Having been a regular gym bod for over 2 decades one thing I can safely say is, apart from new ideas and understanding regarding nutrition, the fundamentals of resistance training are still the same. We have a flurry of new ideas and equipment to keep us amused (Kettle Bells, Power Bags, TRX etc.).
Back in the day (90’s) you may have been out in the clubs throwing some shapes, but today little has changed from your clubbing days regarding the principles of weight training.
“I’ve still got it”
I always found back then (when I was a gym instructor), most ladies had a phobia regarding weight training with the fear of looking like Arnold Schwarzeneggger. Woman would never work too hard on upper body exercises but would increase the weight stack for their glutes and thighs. The general understanding was that weight training increases muscle mass making you masculine and wasn’t a particularly desirable look for females. If that were the case, why work hard with endless reps and sets on core and thighs exercises to sculpt your abs and legs to just practically neglect your chest / back / arms and shoulders? Muscle fibres behave in the same way (upper / lower body) so this way of thinking doesn’t really make any sense. You would have to work endless hours in the gym working muscles to failure along with some muscle enhancing aids to remotely resemble Arnie.
“Hasta La Vista Baby”
Principles of weight training
Frequency, Intensity, Time, Type and Adherence – The F.I.T.T.A principles can be applied to all forms of training. To improve we must be consistent, to prevent injury we must work to the right intensity, for our workouts to be effective we must work and rest for the appropriate amount of time, the type for exercises we choose is vital for goal setting and we must devote the time regularly to reap the health benefits. When our muscles grow stronger through exercise we have the strength to perform more reps or sets, increasing the amount of resistance we can overcome or lift. Compound exercises work more than one muscle group and will yield more from your workouts, so it would be wise to include these into your programme prescriptions. There are many forms of sets and circuits we can play with to keep us amused and come highly recommended.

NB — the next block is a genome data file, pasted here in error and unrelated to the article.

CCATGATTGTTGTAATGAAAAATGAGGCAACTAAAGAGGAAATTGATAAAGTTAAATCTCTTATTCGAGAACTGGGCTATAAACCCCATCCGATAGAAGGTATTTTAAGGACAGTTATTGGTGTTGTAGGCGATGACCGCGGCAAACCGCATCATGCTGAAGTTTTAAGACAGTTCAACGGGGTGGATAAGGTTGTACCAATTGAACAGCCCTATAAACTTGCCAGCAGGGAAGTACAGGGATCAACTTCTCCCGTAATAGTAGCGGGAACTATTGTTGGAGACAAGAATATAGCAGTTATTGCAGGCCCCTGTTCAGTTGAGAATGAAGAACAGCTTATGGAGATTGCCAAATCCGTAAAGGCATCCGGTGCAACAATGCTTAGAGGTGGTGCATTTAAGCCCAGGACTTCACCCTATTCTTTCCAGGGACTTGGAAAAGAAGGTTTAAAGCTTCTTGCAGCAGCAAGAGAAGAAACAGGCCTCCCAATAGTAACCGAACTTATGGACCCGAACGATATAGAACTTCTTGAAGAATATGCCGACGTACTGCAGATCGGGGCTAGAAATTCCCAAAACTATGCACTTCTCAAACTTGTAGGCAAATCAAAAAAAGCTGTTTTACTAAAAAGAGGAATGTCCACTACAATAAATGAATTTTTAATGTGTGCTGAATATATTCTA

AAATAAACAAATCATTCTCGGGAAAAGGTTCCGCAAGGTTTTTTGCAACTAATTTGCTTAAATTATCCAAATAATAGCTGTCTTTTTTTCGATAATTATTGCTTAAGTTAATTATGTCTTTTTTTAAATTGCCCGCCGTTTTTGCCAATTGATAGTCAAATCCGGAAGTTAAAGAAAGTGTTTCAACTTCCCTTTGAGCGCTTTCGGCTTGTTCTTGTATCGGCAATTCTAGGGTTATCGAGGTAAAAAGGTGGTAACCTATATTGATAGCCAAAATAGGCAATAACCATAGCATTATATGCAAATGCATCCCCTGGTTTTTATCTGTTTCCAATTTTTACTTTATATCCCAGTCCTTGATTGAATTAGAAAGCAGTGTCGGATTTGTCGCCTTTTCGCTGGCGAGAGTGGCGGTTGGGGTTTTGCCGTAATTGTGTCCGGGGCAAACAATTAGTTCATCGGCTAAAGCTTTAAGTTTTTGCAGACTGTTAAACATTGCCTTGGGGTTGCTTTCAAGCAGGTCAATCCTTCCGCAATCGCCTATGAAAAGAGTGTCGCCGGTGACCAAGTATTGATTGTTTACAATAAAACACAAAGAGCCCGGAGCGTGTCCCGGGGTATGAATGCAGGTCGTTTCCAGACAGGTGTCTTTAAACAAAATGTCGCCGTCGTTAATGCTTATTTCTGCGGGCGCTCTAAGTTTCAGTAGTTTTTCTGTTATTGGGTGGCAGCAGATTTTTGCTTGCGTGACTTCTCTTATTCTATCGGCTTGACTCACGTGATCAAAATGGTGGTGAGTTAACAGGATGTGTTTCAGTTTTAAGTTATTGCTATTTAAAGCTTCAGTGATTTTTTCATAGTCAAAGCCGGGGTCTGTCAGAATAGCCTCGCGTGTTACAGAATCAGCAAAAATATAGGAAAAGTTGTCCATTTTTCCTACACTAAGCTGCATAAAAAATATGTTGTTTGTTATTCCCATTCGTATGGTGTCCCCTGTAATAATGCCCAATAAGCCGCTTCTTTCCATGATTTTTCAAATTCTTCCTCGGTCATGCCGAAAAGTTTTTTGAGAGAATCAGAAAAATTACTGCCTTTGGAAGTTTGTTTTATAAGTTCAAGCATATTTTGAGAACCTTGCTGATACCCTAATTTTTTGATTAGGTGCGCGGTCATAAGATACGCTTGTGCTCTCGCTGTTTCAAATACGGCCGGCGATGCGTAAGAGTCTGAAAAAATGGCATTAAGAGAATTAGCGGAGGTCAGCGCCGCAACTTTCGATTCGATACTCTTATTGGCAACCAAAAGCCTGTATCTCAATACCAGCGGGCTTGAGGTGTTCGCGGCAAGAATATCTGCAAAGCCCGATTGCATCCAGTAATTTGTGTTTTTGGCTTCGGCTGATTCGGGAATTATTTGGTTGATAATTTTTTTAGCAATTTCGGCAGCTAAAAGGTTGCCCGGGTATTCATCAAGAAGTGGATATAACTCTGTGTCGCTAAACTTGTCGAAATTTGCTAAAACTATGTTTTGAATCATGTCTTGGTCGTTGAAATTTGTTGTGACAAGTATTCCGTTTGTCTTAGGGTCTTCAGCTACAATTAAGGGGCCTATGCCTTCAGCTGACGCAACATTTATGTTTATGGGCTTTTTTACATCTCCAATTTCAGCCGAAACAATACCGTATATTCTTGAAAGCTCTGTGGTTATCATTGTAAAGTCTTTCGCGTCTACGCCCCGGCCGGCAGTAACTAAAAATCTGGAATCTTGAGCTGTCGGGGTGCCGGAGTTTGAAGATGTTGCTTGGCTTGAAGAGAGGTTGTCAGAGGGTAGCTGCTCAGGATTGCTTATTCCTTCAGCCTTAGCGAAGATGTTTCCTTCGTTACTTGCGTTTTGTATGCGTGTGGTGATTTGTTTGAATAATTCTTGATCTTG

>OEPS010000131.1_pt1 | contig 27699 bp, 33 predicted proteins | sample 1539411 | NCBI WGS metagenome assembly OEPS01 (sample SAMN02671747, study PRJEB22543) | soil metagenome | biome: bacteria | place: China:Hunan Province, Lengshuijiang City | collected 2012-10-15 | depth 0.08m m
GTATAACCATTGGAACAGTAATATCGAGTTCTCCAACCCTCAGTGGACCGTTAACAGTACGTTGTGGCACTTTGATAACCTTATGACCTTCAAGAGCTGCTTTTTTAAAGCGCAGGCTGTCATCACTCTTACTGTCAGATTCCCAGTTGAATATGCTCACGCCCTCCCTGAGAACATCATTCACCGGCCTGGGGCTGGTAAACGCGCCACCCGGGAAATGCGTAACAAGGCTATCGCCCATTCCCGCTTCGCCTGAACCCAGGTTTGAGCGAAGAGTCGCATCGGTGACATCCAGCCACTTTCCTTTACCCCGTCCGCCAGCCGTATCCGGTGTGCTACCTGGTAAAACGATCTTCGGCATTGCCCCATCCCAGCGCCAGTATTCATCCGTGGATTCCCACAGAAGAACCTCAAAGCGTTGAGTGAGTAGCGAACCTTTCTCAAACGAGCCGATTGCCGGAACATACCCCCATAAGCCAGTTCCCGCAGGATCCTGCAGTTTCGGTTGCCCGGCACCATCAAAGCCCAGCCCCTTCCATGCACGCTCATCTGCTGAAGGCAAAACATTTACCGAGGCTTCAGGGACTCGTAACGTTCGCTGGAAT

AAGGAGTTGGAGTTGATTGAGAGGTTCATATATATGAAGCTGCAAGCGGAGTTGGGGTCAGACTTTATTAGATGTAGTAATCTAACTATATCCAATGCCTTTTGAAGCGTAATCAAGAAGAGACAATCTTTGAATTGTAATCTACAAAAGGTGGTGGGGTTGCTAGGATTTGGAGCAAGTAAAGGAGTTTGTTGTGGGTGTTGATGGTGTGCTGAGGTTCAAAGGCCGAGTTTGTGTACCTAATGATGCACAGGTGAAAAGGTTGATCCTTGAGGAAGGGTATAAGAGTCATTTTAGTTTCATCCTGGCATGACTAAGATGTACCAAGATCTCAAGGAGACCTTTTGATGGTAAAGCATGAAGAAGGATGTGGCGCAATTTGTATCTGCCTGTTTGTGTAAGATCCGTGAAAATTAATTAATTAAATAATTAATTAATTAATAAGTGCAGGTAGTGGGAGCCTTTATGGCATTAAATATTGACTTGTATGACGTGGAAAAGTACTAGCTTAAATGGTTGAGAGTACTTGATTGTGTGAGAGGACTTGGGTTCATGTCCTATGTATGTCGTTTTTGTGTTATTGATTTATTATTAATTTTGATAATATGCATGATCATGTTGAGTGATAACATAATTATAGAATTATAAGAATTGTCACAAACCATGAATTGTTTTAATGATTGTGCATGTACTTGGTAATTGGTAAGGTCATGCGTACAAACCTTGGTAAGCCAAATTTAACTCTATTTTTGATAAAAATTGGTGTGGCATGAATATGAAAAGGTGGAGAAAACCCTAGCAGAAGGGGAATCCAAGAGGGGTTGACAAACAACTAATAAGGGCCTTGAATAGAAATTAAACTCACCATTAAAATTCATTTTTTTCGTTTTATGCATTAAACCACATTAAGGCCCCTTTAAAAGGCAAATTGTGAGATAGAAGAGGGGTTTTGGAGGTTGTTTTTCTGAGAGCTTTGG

Benefits of resistance training
Weight training is highly beneficial for a number of reasons, not only does it improve our shape and posture it’s perfect for weight management. (REALLY) I hear you say. Sure thing! Weight training allows us to be more active and prevents injury. Muscles are calorie dense so burn more calories at rest, thus increasing your metabolism which can help us maintain a healthy weight.
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Next time the pros / cons of HIIT training. So in the words of Arnie… I’ll be back!